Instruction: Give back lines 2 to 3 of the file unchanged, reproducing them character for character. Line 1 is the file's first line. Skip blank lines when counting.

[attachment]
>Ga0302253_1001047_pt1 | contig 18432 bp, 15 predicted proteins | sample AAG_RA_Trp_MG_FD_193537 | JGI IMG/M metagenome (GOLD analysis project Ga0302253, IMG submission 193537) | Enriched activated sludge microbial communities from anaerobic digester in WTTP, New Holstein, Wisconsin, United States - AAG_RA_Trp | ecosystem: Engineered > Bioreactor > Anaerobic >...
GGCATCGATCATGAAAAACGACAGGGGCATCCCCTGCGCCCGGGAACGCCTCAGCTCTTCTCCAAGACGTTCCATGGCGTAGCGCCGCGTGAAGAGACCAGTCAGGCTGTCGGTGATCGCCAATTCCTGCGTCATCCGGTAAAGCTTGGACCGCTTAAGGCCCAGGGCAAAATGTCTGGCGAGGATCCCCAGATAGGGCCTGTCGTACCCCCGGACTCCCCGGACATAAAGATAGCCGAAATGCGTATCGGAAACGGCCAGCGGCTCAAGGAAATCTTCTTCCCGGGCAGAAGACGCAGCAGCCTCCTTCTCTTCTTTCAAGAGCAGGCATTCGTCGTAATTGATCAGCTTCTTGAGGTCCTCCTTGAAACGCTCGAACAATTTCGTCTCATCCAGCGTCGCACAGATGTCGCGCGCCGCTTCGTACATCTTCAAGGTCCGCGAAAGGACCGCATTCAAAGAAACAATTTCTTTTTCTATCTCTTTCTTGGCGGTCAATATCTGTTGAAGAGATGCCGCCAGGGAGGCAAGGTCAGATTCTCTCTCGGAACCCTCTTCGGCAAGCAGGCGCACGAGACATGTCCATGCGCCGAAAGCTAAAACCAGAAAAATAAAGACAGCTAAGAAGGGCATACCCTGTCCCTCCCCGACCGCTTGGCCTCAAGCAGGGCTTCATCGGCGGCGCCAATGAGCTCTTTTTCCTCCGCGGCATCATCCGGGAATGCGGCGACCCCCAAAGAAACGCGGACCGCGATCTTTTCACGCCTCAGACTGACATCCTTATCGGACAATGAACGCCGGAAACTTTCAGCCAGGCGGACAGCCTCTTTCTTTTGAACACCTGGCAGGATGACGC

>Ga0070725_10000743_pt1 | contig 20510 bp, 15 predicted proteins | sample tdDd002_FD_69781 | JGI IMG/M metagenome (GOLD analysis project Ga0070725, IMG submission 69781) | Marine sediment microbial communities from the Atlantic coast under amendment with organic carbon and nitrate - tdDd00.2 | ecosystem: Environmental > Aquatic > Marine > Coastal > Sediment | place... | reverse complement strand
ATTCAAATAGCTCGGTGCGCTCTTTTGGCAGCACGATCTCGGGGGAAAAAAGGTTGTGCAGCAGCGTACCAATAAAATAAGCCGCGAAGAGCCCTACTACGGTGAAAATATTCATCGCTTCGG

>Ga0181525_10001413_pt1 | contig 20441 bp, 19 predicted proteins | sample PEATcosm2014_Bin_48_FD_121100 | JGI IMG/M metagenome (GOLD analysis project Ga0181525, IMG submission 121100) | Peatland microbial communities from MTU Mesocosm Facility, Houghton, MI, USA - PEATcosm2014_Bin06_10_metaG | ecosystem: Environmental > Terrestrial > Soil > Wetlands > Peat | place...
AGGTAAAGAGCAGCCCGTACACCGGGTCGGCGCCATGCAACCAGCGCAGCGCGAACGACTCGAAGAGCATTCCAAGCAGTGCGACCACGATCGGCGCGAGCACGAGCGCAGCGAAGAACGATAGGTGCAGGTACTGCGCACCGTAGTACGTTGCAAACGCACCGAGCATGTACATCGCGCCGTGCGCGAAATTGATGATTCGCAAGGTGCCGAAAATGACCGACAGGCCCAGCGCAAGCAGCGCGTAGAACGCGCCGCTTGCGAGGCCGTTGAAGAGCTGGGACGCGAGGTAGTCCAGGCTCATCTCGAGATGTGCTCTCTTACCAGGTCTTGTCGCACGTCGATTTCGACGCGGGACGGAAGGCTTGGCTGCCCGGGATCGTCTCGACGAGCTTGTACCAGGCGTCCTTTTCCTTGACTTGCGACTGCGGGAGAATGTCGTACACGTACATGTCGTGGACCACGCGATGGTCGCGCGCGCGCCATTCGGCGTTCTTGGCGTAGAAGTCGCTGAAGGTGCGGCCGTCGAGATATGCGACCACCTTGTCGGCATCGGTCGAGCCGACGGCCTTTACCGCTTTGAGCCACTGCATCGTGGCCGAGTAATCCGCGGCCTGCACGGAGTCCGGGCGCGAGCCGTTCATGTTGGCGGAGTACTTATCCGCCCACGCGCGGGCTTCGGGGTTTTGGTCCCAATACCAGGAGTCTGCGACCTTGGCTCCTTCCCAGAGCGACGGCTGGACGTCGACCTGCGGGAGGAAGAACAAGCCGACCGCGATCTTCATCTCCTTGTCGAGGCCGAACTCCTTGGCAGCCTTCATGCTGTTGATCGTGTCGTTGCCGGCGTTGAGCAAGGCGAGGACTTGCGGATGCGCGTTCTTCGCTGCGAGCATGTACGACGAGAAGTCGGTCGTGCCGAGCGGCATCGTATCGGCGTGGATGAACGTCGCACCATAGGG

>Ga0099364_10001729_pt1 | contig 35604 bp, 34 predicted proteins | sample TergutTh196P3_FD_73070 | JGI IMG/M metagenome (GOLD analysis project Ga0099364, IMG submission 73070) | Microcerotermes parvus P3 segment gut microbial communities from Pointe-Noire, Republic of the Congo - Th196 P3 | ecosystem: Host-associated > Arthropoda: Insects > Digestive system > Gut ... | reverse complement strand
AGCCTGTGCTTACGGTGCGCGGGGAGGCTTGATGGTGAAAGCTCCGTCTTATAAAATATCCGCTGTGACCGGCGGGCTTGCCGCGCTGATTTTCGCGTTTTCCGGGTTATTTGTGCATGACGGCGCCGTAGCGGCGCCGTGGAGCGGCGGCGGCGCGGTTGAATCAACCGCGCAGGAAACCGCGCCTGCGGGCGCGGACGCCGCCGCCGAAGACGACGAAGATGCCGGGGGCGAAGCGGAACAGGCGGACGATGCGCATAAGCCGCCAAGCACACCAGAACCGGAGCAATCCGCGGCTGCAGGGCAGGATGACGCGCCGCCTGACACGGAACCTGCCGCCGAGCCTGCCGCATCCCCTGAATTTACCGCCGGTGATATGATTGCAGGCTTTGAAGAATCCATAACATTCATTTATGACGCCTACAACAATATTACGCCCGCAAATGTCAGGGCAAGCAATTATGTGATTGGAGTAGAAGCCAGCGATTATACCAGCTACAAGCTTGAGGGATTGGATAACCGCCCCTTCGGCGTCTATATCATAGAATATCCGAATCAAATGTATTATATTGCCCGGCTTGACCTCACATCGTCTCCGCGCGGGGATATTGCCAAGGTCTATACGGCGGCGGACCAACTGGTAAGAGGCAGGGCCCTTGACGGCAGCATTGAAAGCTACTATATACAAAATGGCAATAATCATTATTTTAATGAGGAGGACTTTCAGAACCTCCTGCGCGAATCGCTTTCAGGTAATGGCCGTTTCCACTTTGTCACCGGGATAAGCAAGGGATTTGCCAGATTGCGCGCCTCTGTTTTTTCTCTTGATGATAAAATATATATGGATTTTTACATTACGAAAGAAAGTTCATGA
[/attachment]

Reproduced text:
GGCATCGATCATGAAAAACGACAGGGGCATCCCCTGCGCCCGGGAACGCCTCAGCTCTTCTCCAAGACGTTCCATGGCGTAGCGCCGCGTGAAGAGACCAGTCAGGCTGTCGGTGATCGCCAATTCCTGCGTCATCCGGTAAAGCTTGGACCGCTTAAGGCCCAGGGCAAAATGTCTGGCGAGGATCCCCAGATAGGGCCTGTCGTACCCCCGGACTCCCCGGACATAAAGATAGCCGAAATGCGTATCGGAAACGGCCAGCGGCTCAAGGAAATCTTCTTCCCGGGCAGAAGACGCAGCAGCCTCCTTCTCTTCTTTCAAGAGCAGGCATTCGTCGTAATTGATCAGCTTCTTGAGGTCCTCCTTGAAACGCTCGAACAATTTCGTCTCATCCAGCGTCGCACAGATGTCGCGCGCCGCTTCGTACATCTTCAAGGTCCGCGAAAGGACCGCATTCAAAGAAACAATTTCTTTTTCTATCTCTTTCTTGGCGGTCAATATCTGTTGAAGAGATGCCGCCAGGGAGGCAAGGTCAGATTCTCTCTCGGAACCCTCTTCGGCAAGCAGGCGCACGAGACATGTCCATGCGCCGAAAGCTAAAACCAGAAAAATAAAGACAGCTAAGAAGGGCATACCCTGTCCCTCCCCGACCGCTTGGCCTCAAGCAGGGCTTCATCGGCGGCGCCAATGAGCTCTTTTTCCTCCGCGGCATCATCCGGGAATGCGGCGACCCCCAAAGAAACGCGGACCGCGATCTTTTCACGCCTCAGACTGACATCCTTATCGGACAATGAACGCCGGAAACTTTCAGCCAGGCGGACAGCCTCTTTCTTTTGAACACCTGGCAGGATGACGC

>Ga0070725_10000743_pt1 | contig 20510 bp, 15 predicted proteins | sample tdDd002_FD_69781 | JGI IMG/M metagenome (GOLD analysis project Ga0070725, IMG submission 69781) | Marine sediment microbial communities from the Atlantic coast under amendment with organic carbon and nitrate - tdDd00.2 | ecosystem: Environmental > Aquatic > Marine > Coastal > Sediment | place... | reverse complement strand